[cryptography] this house believes that user's control over the root list is a placebo

Marsh Ray marsh at extendedsubset.com
Sun Jun 26 16:31:23 EDT 2011


On 06/26/2011 01:13 PM, The Fungi wrote:
> On Sun, Jun 26, 2011 at 12:26:40PM -0500, Marsh Ray wrote: [...]
>> Now maybe it's different for ISP core router admins, but the
>> existence of this product strongly implies that at least some
>> admins are connecting to their router with their web browser over
>> HTTPS and typing in the same password that they use via SSH.
> [...]
>
> Valid point, but flawed example. Managing these things day in and day
> out, I can tell you this is the first thing any experienced admin
> disables when initially configuring the device.

But what about all the other admins? :-)

You're probably right today, the guys running the core routers are some
of the best. This web management thing seems to be targeted to
small/medium non-ISP businesses.

But what about after a few more rounds of IT people graduate from
courses and certification programs which now divert time from the old
command-line stuff to teach the new web management functionality?

What if functionality gets released for which there is no command-line
interface?

What about all the other datacenter gear plugging into trusted segments?

What about the other makes of routers? Well, Juniper, that is.
Hmmm...
> http://www.juniper.net/us/en/products-services/software/network-management-software/j-web/

> http://www.redelijkheid.com/blog/2011/3/11/configure-ssl-certificate-for-juniper-j-web-interface.html
> By default, the J-Web interface (GUI for the Juniper SRX firewalls)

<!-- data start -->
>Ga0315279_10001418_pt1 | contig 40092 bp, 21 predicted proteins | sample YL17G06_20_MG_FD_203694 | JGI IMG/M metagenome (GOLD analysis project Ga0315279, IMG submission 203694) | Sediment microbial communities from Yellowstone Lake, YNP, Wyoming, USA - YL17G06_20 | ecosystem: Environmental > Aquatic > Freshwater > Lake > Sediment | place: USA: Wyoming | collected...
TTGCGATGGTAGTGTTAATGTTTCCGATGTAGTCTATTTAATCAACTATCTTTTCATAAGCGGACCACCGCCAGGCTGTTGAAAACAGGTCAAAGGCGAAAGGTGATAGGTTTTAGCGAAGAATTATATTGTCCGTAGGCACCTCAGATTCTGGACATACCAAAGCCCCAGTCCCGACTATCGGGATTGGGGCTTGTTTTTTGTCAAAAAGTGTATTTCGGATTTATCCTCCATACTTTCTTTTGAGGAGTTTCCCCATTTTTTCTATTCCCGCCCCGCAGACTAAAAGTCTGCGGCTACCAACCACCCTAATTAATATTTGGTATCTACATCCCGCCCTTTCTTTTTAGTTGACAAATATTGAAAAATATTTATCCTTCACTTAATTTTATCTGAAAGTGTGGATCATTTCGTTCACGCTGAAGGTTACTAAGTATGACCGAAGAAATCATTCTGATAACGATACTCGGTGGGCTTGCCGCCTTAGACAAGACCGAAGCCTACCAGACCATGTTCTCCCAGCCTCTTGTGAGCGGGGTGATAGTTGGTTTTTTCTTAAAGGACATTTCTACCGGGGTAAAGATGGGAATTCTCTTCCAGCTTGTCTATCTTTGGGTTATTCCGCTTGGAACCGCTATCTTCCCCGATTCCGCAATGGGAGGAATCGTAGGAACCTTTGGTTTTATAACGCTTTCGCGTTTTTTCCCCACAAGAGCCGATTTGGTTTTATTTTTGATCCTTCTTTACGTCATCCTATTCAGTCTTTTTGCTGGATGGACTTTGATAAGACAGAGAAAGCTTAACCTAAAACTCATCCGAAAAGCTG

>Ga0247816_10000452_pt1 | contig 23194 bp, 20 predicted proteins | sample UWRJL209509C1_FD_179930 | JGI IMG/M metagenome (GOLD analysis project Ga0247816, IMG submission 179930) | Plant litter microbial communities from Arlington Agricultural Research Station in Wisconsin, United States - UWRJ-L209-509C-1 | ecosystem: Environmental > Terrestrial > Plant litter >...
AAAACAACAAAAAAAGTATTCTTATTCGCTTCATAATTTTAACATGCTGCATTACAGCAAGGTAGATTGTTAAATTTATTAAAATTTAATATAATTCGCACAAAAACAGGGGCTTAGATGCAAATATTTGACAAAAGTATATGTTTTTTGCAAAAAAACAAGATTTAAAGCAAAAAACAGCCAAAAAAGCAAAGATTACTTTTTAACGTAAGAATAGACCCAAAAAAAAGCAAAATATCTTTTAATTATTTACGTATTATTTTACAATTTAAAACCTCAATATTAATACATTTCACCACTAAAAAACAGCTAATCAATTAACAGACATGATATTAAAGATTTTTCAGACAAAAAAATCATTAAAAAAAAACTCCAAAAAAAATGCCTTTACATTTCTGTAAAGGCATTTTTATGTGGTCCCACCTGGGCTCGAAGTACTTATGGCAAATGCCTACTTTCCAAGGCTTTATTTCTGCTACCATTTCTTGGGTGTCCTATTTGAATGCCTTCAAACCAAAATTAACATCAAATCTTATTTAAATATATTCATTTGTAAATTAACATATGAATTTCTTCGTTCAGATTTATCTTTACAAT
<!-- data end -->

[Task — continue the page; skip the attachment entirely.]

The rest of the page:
> has SSL enabled. Like most devices with SSL out-of-the-box, the
> protection is based on a self-signed certificate. Self-signed
> certificates are easy (they come basically out-of-the-box), but they
> tend to nag you every time you connect to the GUI. So, it's time to
> install a proper certificate.

OK, good, so this guy is going to make a cert for his router! He even 
shows you how to use the subject alternative name to make it so you can 
connect to it via the raw IP address 192.168.1.254!

Anyone else see any problems with that? :-)

> http://www.instantssl.com/ssl-certificate-products/ssl/ssl-certificate-intranetssl.html
> Intranet SSL Certificates allow you to secure internal servers with SSL issued to
> either a Full Server Name or a Private IP Address. [...]
> Trusted by all popular browsers.

Comodo to the rescue! I wonder how many people they'll be willing to 
sell the same IP address too.

On 06/26/2011 01:13 PM, The Fungi wrote:
> If your admin is managing your routers with a Web interface, SSL MitM
> is the *least* of your worries, honestly.

:-)

It's only the least of your worries until somebody gets around to
exploiting it, at which point it may be the greatest of your worries.

A lot of systems are set up with RADIUS/TACACS centralized
authentication. In these cases there are many admins with access to many
routers and other pieces of equipment. The bad guy only needs to
convince the high-level admin to use his password once on the
least-important piece of equipment.

A self-propagating router MitM would make for a very interesting and
scary worm. Hopefully such a thing would first start out on some small
home routers and give time to raise awareness for those with login
credentials on the big ones.

- Marsh



More information about the cryptography mailing list